He married Margaret Harris, a sister of John Harris, the founder of Harrisburg, and had by this union sons, named
William and
George, and daughters,
Jane,
Margaret, and
Elizabeth.

Some time prior to 1770 he came to Huntingdon County, and with the aid of an assistant put up a cabin and made a small clearing where the village of McAlevy's Fort now is, upon which he planted some of the common vegetables. Having done this, he felled a large tree on the bank of the creek near his home, from the trunk of which he fashioned a large canoe, which he floated down Standing Stone Creek into the Juniata and so on down that stream into the Susquehanna, landing at a point nearest to his old home.

After making the necessary arrangements he embarked with his wife and children and what goods he had, and after days of arduous toil he reached his forest home. Most of the way the boat was propelled by means of poles, but where he could do so he hitched a horse to the boat, leading him along the banks of the streams.

Not long after his settlement his wife died, and marrying a second time he had for his wife Miss Mary Hays.

For his third wife he married Mrs. Margaret Allen, and had children named
Allen and
Mary.

Gen. McAlevy served with credit in the Revolution,...He died in 1822, full of honors, at the unusual age of ninety-four years, and was interred on the high hill on his farm, which he had set aside for a cemetery....



Joseph Oburn was another of the soldiers in the McAlevy company in the Revolution. He came from Delaware about 1770, and settled on the present David Cunningham place. He was a very righteous man, and extremely generous. It is related of him that in 1777 he raised a large crop of wheat, when that grain had failed in many localities and commanded so large a price that it was eagerly sought after, and many buyers were attracted to Mr. Oburn's house. One morning a man, reputed to be rich, rode up to the house, and accosting the owner, said,

"Mr. Oburn, have you any wheat?"
"Plenty of it: have you the money to pay for it?"
"Certainly."
"A horse to carry it, and bags to put it in, I see."
"Oh, yes; everything," replied the wheat-buyer.
"Well, then," said Mr. Oburn,
"you can go to Big Valley for your wheat; mine is for people who have no money to pay, and no horses to carry it off."....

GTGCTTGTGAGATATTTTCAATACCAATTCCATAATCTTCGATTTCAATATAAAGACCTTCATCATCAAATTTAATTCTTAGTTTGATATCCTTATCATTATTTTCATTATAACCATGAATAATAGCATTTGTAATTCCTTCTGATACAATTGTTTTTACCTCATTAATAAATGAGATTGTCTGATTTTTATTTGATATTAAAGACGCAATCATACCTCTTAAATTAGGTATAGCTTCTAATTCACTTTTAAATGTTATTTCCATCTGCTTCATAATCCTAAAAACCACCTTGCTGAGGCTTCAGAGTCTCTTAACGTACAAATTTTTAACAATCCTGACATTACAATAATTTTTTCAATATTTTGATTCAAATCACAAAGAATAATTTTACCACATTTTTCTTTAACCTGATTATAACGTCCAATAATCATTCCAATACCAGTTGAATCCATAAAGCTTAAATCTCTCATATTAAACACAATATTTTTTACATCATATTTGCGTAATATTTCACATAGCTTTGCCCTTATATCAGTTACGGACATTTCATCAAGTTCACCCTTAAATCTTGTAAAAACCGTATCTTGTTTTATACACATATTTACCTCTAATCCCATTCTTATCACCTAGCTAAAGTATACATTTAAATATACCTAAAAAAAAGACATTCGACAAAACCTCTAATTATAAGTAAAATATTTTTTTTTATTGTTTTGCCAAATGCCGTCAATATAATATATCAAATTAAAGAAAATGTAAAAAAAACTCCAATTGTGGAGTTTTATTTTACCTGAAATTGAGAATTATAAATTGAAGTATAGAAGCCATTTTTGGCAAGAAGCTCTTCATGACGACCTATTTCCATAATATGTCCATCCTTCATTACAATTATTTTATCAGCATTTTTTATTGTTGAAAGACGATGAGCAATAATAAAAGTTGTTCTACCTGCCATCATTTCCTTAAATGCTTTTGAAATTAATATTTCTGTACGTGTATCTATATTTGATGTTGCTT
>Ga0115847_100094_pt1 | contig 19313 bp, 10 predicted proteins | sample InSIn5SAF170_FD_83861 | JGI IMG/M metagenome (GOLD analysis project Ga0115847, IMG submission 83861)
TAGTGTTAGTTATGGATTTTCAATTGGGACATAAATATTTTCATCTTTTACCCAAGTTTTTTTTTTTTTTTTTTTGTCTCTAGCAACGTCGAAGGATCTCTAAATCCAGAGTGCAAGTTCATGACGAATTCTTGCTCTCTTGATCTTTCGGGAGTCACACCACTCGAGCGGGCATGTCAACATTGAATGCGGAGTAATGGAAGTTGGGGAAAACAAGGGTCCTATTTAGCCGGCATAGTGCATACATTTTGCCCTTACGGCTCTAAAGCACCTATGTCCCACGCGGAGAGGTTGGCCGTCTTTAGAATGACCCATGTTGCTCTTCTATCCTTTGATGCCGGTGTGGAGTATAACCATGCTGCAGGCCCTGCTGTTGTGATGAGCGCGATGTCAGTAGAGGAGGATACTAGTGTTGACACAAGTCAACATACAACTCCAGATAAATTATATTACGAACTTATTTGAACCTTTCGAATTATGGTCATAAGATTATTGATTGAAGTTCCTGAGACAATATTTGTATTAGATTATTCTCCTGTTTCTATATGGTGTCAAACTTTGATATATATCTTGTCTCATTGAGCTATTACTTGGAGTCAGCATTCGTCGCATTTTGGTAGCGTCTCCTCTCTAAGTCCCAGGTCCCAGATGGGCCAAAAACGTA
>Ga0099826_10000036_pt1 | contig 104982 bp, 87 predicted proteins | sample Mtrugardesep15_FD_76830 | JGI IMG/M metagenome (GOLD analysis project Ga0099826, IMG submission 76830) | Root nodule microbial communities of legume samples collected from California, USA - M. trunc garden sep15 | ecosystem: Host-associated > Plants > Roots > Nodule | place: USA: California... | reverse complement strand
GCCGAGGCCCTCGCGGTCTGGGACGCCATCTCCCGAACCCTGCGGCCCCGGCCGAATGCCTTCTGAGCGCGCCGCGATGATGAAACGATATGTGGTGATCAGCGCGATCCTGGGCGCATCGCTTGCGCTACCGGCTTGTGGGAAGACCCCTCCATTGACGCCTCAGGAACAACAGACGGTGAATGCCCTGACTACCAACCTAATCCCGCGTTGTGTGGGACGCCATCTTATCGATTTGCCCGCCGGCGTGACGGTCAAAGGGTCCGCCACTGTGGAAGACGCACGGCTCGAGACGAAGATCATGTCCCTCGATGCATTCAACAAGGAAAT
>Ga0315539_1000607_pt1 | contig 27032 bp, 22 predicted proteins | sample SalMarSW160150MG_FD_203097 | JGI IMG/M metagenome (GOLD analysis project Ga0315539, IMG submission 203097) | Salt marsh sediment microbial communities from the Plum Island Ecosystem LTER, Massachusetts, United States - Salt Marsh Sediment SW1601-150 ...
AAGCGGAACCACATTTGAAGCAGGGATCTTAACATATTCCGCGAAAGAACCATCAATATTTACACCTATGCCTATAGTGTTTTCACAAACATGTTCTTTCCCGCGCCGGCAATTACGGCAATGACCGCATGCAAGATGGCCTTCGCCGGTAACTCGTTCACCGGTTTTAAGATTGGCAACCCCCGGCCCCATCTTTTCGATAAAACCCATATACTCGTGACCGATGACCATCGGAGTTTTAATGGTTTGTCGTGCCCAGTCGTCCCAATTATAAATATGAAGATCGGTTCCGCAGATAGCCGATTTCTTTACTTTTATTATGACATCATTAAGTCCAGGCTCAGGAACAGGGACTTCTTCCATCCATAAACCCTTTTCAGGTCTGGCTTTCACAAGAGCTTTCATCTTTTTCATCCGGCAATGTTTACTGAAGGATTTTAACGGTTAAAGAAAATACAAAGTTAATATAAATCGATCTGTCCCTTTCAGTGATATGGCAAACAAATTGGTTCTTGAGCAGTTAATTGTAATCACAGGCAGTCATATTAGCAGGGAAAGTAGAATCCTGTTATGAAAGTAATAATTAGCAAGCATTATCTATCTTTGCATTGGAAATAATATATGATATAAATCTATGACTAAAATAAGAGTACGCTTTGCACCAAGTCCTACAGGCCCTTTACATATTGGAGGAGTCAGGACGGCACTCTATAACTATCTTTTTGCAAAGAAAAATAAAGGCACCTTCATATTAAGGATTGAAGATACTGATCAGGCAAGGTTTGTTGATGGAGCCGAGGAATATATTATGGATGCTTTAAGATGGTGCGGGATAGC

At where are now Strunk's Mills, John Little settled about 1770. He too went out to do service for the patriot cause in the Revolution. Little built pioneer mills and made other substantial improvements at an early day. He died about 1814, and his only son also died many years ago.

One of the daughters married Samuel Porter, an early settler near Little's, and the progenitors of the Porters of the township.

....Thomas and John Ferguson were early citizens, but removed to Centre County, where a township bears their name.

The Glen family also moved to that township, and made some good improvements on the head-waters of Spruce Creek.

Robert Smith was the warrantee of a large tract of land above the claim made by Gen. McAlevy, which he improved somewhat,

and then sold out to Samuel Mitchell, of Mifflin County, who located on it in 1790. He built his house above the present Mitchell homestead, and there commenced the distillation of liquor, afterwards selling that interest to Gen. McAlevy. The sons of Samuel Mitchell were
Thomas,[ married Betsey Hughes]
William,
Robert,
David,
James, and
Samuel, and the daughters married
John Stewart,
David McClelland, and
Robert McClelland. ....

 
 
 
 

[Barree Township]

Although the township was not wholly free of Indians, no outrages seem to have been committed in its borders. To be prepared in case an incursion occured, a stockade fort was built at Manor Hill on one of the Rickets farms. It was designed primarily for temporary defense, and its existence doubtless gave the settlers assurances of safety which they otherwise would not have entertained. It was occupied on several occasions of Indian alarms, in one of which, it is said, occurred the birth of Jacob Chaney. The farm was sold by the Rickets to Arthur Moore, who in turn conveyed it to John Crum, who used the timbers in building a sheep barn on the same farm, which was demolished not many years since.

The Massey Family originally lived in Chester County. Soon after the Revolution two brothers, Mordecai and Phineas, settled in the Spruce Creek Valley, where they built the first forge in Franklin township, some time before 1800. They sold out their interests to John Gloninger & Co., and Mordecai crossed Tussey's Mountain into Barree, and purchased a large tract of land in the Shaver's Creek Valley along the base of the mountain. Here he died at the age of ninety years.

He had daughters who married -
Sarah married John Henry;
Phoebe married John McCartney; and
Jane married Israel Pennington of Centre County.

His sons were
Mordecai, a physician at Masseysburg in Barree, until his death in 1855. His widow survived him until 1881, dying at the age of eighty-seven years, leaving no issue.
The second son, Robert, was married to Martha, daughter of Joseph Jackson, and lived on the farm now occupied by his son Reuben, until his death, aged eighty-two years. Besides Reuben he had children - Mordecai B., an attorney at Huntingdon; and sons named Daniel and John. A daughter, Jane, became the wife of William Miller of West Township.